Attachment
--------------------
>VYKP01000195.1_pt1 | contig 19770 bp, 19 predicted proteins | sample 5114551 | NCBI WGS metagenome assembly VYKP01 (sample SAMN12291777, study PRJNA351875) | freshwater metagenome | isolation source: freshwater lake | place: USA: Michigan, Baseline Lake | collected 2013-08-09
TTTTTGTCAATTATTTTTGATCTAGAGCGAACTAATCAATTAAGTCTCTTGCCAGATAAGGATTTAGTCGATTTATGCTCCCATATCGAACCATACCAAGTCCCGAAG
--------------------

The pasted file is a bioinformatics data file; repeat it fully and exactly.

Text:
>VYKP01000195.1_pt1 | contig 19770 bp, 19 predicted proteins | sample 5114551 | NCBI WGS metagenome assembly VYKP01 (sample SAMN12291777, study PRJNA351875) | freshwater metagenome | isolation source: freshwater lake | place: USA: Michigan, Baseline Lake | collected 2013-08-09
TTTTTGTCAATTATTTTTGATCTAGAGCGAACTAATCAATTAAGTCTCTTGCCAGATAAGGATTTAGTCGATTTATGCTCCCATATCGAACCATACCAAGTCCCGAAG